|Thursday, February 21|
|PS1 Poster Session 1 & Opening Mixer||
Thu, Feb 21, 6:30 PM - 8:00 PM
Statistical Methods Used in Clinical Trials to Identify Biomarkers That Can Help Fight Cardiovascular Disease (302470)
David DeMicco, Pfizer, Inc.
Sarah Young, Pfizer, Inc.
Keywords: Biomarkers, Clinical Trials, Cardiovascular Disease, Non-parametric methods
Over the past few decades, significant achievements have been made in reducing the morbidity and mortality rates due to cardiovascular disease, the number one killer in America. The foundation for such a success included statistically identifying and validating important risk factors as therapeutic targets. For example, the National Cholesterol Education Panel (NCEP) have used LDL cholesterol as the primary target of therapy for the prevention and management of cardiovascular disease. LDL cholesterol is now part of routine visits to the doctor’s office; and statins are prescribed by physicians as the most effective medicine to lower LDL cholesterol and reduce the risk for future cardiovascular events.
However, the fight against cardiovascular disease continues, since the currently recommended strategies to estimate and reduce the risk of disease cannot fully account for all future cardiovascular events. As recently as 2009, CDC estimated 600,000 thousand patients died of heart disease annually and another 130,000 thousand died of stroke. Hence other biological parameters or biomarkers, which often relate to subclinical inflammation and pathophysiological processes such as the progression of atherosclerosis, are being examined for significant impact on cardiovascular risk. Examination of these biomarkers not only helps us to gain new insights into the disease processes, but also helps us better predict and reduce the risk of future coronary heart disease (CHD) and stroke. However, since many of these biomarkers are novel and their biological functions are not very well understood, the statistical design and analysis methods used must be well understood, and with highly interpretable results.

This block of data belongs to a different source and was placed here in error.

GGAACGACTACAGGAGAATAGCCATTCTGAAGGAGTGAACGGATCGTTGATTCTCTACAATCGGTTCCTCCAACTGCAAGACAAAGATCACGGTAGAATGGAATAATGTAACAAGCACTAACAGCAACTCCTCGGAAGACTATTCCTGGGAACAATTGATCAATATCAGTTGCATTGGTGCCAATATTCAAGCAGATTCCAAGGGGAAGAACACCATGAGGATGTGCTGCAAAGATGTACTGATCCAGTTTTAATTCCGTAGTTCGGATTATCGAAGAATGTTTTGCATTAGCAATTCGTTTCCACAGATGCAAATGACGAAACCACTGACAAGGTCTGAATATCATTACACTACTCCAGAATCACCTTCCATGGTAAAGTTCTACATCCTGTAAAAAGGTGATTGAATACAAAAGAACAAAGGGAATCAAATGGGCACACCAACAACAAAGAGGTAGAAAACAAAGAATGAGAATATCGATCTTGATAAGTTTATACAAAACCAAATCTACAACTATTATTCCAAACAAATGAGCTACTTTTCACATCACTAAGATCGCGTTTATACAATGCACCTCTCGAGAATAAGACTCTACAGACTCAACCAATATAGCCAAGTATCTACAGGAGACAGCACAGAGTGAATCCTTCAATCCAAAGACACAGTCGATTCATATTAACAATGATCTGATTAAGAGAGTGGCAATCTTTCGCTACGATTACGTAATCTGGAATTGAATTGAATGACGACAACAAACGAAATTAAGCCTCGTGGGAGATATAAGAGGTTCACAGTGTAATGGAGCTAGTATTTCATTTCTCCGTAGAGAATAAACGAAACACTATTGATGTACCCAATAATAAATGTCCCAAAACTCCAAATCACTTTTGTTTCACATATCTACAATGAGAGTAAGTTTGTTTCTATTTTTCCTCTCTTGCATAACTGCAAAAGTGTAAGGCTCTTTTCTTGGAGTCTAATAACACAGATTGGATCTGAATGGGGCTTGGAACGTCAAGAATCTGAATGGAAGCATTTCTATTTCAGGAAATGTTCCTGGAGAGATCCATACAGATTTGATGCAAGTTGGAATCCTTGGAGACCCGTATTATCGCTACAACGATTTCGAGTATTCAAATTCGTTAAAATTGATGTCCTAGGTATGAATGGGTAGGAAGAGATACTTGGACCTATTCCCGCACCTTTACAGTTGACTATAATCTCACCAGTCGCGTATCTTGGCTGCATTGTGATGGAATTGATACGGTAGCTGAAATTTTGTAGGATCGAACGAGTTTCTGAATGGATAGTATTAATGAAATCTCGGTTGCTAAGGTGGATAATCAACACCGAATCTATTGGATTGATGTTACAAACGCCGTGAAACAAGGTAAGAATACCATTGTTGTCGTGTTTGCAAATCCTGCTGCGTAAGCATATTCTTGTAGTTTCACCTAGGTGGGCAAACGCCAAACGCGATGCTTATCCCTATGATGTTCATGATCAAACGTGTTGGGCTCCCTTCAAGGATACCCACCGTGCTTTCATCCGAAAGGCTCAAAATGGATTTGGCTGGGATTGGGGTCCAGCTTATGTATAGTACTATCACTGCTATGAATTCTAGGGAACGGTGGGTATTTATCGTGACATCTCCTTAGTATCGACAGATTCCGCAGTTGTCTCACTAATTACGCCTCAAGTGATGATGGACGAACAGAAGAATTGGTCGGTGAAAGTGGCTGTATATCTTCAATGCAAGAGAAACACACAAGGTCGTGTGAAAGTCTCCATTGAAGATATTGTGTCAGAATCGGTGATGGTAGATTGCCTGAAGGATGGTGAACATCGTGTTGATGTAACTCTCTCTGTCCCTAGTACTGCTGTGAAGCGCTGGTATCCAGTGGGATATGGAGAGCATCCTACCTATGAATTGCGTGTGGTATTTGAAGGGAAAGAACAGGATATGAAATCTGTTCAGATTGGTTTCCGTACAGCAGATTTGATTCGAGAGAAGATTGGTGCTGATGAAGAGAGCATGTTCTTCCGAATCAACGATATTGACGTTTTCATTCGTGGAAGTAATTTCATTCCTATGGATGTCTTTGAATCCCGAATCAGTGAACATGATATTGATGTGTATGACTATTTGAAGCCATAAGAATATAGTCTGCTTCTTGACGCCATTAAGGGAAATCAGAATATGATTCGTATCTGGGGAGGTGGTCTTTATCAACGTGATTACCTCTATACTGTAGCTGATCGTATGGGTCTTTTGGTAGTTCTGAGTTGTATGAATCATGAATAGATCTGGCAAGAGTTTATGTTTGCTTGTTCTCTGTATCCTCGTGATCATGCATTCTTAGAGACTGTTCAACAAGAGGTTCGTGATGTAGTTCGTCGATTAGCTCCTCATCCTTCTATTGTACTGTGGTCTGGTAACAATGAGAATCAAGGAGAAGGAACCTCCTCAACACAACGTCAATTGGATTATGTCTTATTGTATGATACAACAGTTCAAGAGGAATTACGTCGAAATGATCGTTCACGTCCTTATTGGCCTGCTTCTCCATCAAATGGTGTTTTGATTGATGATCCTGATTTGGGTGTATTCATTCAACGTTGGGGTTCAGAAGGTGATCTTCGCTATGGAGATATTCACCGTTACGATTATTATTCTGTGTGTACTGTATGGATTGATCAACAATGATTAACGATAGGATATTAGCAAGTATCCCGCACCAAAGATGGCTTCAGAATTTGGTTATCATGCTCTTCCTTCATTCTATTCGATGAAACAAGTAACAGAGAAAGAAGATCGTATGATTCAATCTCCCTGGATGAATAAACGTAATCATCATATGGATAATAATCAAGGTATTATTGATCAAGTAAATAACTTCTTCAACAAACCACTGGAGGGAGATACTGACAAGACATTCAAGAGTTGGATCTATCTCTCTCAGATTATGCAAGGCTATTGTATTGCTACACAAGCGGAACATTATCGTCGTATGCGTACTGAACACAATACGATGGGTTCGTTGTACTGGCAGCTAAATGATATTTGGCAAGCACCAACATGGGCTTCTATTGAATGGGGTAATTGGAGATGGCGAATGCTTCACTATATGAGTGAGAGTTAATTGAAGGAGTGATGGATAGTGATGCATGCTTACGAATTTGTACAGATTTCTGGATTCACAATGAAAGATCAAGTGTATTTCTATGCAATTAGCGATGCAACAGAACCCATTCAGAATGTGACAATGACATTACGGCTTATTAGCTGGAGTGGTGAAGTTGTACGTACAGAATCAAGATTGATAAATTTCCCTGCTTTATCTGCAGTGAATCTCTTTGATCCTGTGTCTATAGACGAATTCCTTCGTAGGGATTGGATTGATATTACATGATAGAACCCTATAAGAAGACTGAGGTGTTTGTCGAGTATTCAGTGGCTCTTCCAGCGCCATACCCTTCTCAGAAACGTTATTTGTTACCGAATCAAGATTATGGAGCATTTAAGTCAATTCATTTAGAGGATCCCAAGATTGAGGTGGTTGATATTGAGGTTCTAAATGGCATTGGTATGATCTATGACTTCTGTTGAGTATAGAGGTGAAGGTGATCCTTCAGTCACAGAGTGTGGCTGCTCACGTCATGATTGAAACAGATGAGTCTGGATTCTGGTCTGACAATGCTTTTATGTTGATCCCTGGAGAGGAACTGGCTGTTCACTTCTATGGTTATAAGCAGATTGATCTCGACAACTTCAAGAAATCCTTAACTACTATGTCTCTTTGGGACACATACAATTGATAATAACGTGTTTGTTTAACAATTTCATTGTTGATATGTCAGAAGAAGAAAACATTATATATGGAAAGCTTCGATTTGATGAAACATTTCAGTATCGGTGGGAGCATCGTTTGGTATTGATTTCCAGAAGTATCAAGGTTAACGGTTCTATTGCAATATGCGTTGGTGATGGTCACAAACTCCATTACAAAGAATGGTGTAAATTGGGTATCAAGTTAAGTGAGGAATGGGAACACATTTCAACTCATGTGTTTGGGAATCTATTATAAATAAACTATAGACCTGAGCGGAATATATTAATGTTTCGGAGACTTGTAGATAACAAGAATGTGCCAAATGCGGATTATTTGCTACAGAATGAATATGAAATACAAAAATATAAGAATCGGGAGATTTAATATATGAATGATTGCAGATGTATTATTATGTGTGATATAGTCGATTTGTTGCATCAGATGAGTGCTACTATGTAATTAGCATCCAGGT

Recent large scale clinical trials have used cardiovascular events reduction as a study outcome and have showed that pharmaceutical treatment can significantly reduce event rates of CHD or stroke. These studies have provided unique opportunities to assess biomarkers in a well-controlled clinical trial setting: to directly access the association between biomarkers and clinical outcome, between biomarkers and pharmaceutical treatment, and between biomarkers and other established cardiovascular risk factors. We will present some of these statistical methods that we have used to assess and interpret these associations, ranging from non-parametric analyses based on ranks to COX proportional hazard analyses based on log-transformed data, while taking into account the attributes of the biomarkers, the type of clinical data, and most importantly, the acceptance of people who read and use our statistical results: the clinical investigators, the regulatory authorities, the patients, and the general public.